60+ Years Later: Human Rights as a Discourse

EDITORIAL, 17 Jun 2024

#853 | Prof. Johan Galtung - TRANSCEND Media Service

Originally published by TMS on 15 Dec 2008 – #40


A meeting honoring the 60th anniversary of the Universal Declaration of Human Rights of 10 December 1948 was just concluded in Paris: the 9th World Summit of Nobel Peace Laureates, dedicated to “Human Rights and a World without Violence”. An impressive parade of 50 statements, half by Nobel peace laureates and half by “invited guests”. So, how do human rights stand up as an approach to the human, social and world condition, as a discourse?

The human rights, incorporated in the French constitution of 1789 and reformulated as the Universal Declaration, is a major human achievement, close to a world constitution. The Universal Declaration is not international law, but the Covenants of 16 December 1966 — civil-political, economic-social-cultural — are. But the latter is not ratified by the USA, and the United States still benefit from some residual hegemony so the non-ratification serves as a signal to some of semi-validity. Like Article 1,2 that states clearly that the proceeds from the resources of a country shall accrue to the people of that country — not to foreigners, nor to elites only. Highly meaningful in Nigeria, Sudan, Congo, etc.

And that brings us straight to the point: the human rights discourse states moral values derived from a human rights culture favoring those with a human rights deficit. A value may translate into a claim and become a social force, and where there is a force there is usually also a counter-force if not necessarily of the same size. Maybe stronger, hopefully balanced by the legitimacy of universal human rights goals, attributed to everyone. There is much moral strength to draw upon, and a very rich tradition.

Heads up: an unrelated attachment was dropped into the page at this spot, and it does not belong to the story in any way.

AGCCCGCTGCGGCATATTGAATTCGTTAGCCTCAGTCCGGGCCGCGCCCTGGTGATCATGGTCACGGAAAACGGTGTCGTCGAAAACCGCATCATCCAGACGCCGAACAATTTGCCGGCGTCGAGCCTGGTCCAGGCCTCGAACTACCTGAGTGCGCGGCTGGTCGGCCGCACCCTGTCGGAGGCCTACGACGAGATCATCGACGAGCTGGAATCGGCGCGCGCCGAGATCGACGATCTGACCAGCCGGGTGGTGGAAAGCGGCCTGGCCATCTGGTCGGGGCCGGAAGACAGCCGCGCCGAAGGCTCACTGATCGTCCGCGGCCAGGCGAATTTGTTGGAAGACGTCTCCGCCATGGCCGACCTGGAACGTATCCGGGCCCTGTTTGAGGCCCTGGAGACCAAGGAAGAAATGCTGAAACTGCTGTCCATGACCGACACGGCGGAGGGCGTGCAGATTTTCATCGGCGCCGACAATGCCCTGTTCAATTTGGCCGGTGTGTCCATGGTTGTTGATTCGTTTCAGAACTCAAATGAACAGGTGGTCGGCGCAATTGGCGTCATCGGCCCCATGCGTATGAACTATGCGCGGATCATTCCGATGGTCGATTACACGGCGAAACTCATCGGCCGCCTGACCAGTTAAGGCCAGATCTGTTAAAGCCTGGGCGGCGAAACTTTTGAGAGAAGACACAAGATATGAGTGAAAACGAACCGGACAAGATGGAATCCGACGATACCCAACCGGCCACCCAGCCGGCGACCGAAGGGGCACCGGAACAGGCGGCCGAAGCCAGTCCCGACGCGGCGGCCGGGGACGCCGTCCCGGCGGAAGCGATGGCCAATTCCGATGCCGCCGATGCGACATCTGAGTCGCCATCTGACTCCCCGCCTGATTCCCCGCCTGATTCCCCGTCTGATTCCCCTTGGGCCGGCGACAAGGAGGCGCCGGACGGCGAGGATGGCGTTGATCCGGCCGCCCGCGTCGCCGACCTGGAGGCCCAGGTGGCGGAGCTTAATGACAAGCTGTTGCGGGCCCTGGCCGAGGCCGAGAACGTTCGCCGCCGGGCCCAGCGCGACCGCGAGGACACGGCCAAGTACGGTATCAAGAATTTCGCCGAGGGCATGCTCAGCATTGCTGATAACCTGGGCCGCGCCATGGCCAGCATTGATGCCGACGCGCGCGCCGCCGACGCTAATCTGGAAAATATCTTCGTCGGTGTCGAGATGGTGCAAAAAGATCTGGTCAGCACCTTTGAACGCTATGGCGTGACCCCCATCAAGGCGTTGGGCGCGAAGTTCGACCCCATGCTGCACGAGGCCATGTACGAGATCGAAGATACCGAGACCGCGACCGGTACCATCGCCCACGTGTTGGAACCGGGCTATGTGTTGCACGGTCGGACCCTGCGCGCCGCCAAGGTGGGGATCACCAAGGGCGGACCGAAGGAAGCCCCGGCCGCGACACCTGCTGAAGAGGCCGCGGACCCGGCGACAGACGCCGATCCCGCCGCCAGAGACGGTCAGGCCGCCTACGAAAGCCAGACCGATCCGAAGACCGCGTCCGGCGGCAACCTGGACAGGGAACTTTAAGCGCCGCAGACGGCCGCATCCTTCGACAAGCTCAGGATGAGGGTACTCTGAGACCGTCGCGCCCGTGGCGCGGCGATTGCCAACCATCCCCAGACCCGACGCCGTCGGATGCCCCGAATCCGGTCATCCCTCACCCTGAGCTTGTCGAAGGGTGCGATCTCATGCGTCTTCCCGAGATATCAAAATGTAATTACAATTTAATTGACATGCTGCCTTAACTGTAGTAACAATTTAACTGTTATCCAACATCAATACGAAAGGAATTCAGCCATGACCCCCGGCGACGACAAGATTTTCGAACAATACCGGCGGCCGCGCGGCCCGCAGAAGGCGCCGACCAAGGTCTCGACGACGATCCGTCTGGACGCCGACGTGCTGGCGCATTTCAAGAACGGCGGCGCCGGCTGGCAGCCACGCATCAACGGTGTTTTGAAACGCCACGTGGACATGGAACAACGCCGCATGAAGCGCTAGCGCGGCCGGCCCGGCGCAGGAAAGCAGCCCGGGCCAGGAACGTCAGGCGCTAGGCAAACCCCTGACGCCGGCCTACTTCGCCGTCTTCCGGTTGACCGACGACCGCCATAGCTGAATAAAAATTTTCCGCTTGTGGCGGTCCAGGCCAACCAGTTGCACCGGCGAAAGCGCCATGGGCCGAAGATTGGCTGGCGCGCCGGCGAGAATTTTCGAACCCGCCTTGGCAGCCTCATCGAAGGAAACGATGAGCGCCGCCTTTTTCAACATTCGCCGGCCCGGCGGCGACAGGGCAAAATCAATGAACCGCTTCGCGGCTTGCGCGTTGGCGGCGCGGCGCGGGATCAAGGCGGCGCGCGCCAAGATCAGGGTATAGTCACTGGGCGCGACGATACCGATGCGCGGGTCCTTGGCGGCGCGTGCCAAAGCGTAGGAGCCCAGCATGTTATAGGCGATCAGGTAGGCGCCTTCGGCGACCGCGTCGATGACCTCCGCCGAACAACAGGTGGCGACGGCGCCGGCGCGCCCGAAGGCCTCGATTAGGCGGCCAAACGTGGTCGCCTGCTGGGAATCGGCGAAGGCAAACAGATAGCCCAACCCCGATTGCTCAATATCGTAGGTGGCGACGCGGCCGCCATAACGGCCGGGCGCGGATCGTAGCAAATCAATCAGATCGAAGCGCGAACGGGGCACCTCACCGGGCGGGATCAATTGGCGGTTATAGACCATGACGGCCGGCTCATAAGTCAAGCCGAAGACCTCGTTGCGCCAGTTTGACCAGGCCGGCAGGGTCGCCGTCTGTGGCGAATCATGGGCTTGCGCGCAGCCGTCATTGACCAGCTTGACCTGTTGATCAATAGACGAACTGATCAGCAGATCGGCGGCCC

But the conflict discourse contributes something that often makes the human rights discourse look like naive moralism designed to lift the speaker rather than those in human rights deficit.

Basic to the conflict discourse is the idea that there is more than one goal, human rights, to any issue. We may sympathize with the underdogs with an unfulfilled human rights catalogue not only defining their goals but also endowing them with a legitimacy making them non-negotiable. But what happened to the other party or parties, and their goals? Are we to assume that there is nobody whose goals may differ from human rights to the point of being incompatible with them? Has the high moral ground of human rights made incompatible goals not only illegitimate, but also as invisible and unmentionable as the goals held by “terrorists”?

A human rights discourse is essentially moralistic, and establishes goal legitimacy. A conflict discourse is essentially discursive, analytical, identifies the parties and their goals and then moves on to discuss the legitimacy of those goals, and how to bridge the gaps between all legitimate goals held by the parties.

The legitimacy given to human rights tends by implication to make the goals of anyone seen as standing in the way illegitimate. The USA does not ratify, but does that automatically make the US position illegitimate? In the sense of “investments legitimizing  repatriation of profits for eternity”, yes. But there is some legitimacy to compensation, payment, for initial R&D-research and development, of the means of production. A well-known debate.

Let us proceed to a less well-known debate. The Millennium Development Goals rights, like water, food, housing, literacy-education, health, energy, are all easily satisfied if the will is there. But the will is very often not there. There is heavy inaction, even heavy contra-action. Why, and what can be done?

, because of a strong interest in maintaining structural violence, keeping people in abject misery, highly exploitable and clinging to the smallest possibility for a little piece of work.